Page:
By Stan Lee & Steve Ditko (Marvel)
Marvel is often termed “the House that Jack Built” and King Kirby’s contributions are undeniable and inescapable in the creation of a new kind of comic book story-telling, but there was another unique visionary at Atlas-Comics-as-was; one whose creativity and even philosophy seemed diametrically opposed to the bludgeoning power, vast imaginative scope and clean, broad lines of Kirby’s ever-expanding search for gods and the infinite.
Steve Ditko was quiet and unassuming, voluntarily diffident to the point of invisibility though his work was both subtle and striking: innovative, meticulously polished, always questing for detail he ever explored the man within. He found heroism – and humour and ultimate evil – all contained within the frail but noble confines of human scope and consciousness. His drawing could be oddly disquieting… and, when he wanted, almost creepy.
Drawing monster and mystery tales for Stan Lee, Ditko had been given his own title. Amazing Adventures/Amazing Adult Fantasy featured a subtler brand of yarn than Furry Underpants Monsters, invading aliens and the ilk which, though individually entertaining, were slowly losing traction in the world of comics since National/DC had reintroduced costumed heroes. Lee and Kirby had responded with Fantastic Four (and the ahead-of-its-time Incredible Hulk) but there was no indication of the renaissance to come when Amazing Fantasy #15 (the last issue) cover featured a brand new adventure character: Spider-Man.
In 11 captivating pages ‘Spider-Man!’ told the parable of Peter Parker, a smart but aloof High School kid who was bitten by a radioactive spider. Discovering his body had developed arachnid abilities which he augmented with his own natural engineering genius, he did what any lonely, geeky nerd would do when given such a gift – he tried to cash in for girls, fame and money.
Making a costume to hide his identity secret in case he made a fool of himself, Parker/ Spider-Man became a minor celebrity – and a self-important one. To his eternal regret, when a thief fled past he didn’t lift a finger to stop him, only to find a burglar had murdered his uncle Ben when he returned home.
Crazy for revenge Parker hunted the thief who had made his beloved Aunt May a widow and killed the only father he had ever known, only to find that it was the felon he couldn’t be bothered with. His social irresponsibility had led to the death of the man who raised him and the boy swore to use his powers to help others…
It wasn’t a new story, but the setting was one familiar to every kid reading it and the artwork was downright spooky. This wasn’t the gleaming high-tech world of moon-rockets, giant monsters and flying cars- this stuff could happen to anybody… Amazing Fantasy #15 came out the same month as Tales to Astonish #35 (cover-dated September 1962) which was the first to feature the Astonishing Ant-Man in costumed capers, but it was the last issue of Ditko’s Amazing playground.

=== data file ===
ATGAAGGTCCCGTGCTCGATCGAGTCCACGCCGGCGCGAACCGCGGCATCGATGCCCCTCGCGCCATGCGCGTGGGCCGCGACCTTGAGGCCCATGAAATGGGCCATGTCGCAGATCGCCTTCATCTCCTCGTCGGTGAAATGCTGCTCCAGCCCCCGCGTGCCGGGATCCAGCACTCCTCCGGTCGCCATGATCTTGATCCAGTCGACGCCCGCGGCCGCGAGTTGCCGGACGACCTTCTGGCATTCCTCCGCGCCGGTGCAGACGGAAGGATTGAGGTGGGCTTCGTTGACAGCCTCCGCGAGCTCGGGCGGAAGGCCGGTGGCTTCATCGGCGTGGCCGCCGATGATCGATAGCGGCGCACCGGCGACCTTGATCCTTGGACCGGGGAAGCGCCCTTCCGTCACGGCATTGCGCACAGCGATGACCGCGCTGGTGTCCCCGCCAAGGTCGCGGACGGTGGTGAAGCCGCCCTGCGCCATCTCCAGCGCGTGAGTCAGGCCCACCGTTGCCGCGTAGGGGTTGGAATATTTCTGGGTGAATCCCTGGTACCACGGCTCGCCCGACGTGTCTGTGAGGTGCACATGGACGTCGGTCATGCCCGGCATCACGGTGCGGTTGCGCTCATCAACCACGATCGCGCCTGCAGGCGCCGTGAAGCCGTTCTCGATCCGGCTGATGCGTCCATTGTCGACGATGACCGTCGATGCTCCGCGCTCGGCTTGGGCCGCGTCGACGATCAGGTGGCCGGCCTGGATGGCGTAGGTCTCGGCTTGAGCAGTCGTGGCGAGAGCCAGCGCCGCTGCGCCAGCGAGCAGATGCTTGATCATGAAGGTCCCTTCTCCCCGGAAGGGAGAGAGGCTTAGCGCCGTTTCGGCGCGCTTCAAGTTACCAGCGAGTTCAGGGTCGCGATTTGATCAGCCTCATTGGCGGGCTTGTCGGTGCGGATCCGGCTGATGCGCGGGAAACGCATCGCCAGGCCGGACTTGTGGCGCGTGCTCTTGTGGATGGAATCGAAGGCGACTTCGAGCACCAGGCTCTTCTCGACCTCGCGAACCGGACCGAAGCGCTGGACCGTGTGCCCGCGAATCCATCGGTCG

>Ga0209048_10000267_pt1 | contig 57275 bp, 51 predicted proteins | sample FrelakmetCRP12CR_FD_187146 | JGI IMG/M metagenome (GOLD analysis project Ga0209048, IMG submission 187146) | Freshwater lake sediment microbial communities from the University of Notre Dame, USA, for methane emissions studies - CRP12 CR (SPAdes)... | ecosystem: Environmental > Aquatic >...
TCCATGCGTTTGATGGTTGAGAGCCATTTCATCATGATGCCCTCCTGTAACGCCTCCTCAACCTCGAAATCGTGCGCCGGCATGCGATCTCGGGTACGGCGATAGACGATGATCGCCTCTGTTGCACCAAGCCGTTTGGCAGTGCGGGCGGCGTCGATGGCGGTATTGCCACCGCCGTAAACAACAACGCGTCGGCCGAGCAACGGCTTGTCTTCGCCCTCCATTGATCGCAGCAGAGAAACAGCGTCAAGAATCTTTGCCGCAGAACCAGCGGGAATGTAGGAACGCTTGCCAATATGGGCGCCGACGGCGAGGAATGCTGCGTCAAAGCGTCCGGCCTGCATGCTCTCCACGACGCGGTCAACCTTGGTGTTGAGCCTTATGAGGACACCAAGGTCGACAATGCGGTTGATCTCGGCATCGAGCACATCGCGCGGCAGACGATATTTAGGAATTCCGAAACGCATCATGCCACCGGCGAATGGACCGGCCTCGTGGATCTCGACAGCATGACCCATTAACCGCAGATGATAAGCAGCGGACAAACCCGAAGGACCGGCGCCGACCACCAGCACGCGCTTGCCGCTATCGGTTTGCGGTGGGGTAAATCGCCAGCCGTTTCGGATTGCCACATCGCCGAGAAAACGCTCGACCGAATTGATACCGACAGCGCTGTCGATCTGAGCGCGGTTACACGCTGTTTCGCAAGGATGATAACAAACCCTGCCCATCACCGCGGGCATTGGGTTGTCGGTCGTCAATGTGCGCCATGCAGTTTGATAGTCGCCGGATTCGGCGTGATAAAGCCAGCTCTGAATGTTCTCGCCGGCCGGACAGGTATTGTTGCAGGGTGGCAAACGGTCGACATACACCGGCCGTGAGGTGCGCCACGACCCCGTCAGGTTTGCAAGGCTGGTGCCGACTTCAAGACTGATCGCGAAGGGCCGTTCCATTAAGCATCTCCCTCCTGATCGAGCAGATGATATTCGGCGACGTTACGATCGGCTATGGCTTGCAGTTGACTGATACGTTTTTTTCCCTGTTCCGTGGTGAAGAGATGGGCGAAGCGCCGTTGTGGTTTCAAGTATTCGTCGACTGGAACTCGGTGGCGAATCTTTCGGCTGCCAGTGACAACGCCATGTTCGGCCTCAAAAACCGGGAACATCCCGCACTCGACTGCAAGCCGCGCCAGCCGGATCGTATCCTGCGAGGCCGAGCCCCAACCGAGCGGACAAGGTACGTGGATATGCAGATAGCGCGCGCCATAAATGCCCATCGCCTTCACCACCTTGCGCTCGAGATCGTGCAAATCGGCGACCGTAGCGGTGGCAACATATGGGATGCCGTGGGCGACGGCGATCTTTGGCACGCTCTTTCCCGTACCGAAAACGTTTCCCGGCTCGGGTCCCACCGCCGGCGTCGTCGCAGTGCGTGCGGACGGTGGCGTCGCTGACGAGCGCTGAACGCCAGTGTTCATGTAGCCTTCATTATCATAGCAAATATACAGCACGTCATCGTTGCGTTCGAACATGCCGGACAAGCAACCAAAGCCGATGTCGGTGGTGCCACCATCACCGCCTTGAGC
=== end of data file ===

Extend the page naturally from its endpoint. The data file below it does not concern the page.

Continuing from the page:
However the tragic last-ditch tale had struck a chord with the reading public and by Christmas a new comicbook superstar was ready to launch in his own title, with Ditko eager to show what he could do with his first returning character since the demise of the Charlton hero Captain Atom (see Action Heroes Archive volume 1, ISBN 1-4012-0302-7). Holding on to the “Amazing” prefix to help jog reader’s memories, the bi-monthly Amazing Spider-Man #1 had a March cover-date and two stories. It prominently featured the Fantastic Four and took the readers by storm. The first tale, again simply entitled ‘Spider-Man!’ recapitulated the origin whilst adding a brilliant twist to the conventional mix.
The wall-crawling hero was feared and reviled by the general public thanks in no small part to J. Jonah Jameson, a newspaper magnate who pilloried the adventurer from spite and for profit. With typical comic book irony, Spider-Man then had to save Jameson’s astronaut son John from a faulty space capsule… The second story ‘Vs the Chameleon!’ found the cash-strapped kid trying to force his way onto the roster of the Fantastic Four whilst a spy impersonated the web-spinner to steal military secrets, in a perfect example of the high-strung, antagonistic crossovers and cameos that so startled the jaded kids of 1963. Heroes just didn’t act like that…
With the second issue our new kind of hero began a meteoric rise in quality and innovative storytelling. ‘Duel to the Death with the Vulture!’ found Peter Parker chasing after a flying thief as much for profit as justice. Desperate to help his widowed Aunt make ends meet, the hero began to take photos of his cases to sell to Jameson’s Daily Bugle, making his personal gadfly his sole means of support. Along with comedy and soap-operatic melodrama Ditko’s action sequences were imaginative and magnificently visceral, with odd angle shots and quirky, mis-balanced poses adding a vertiginous sense of unease to the fight scenes. But crime wasn’t the only threat to the world and Spider-Man was just as (un)comfortable battling science-fictional menaces like ‘The Uncanny Threat of the Terrible Tinkerer!’
Amazing Spider-Man #3 introduced one of the young hero’s greatest enemies in ‘Versus Doctor Octopus’, a full-length epic wherein a dedicated scientist survived an atomic accident which grafted mechanical tentacles to his body. Power-mad, Otto Octavius even thrashed Spider-Man, sending the lad into a depression until an impromptu pep-talk from the Human Torch galvanized Spider-Man to one of his greatest victories.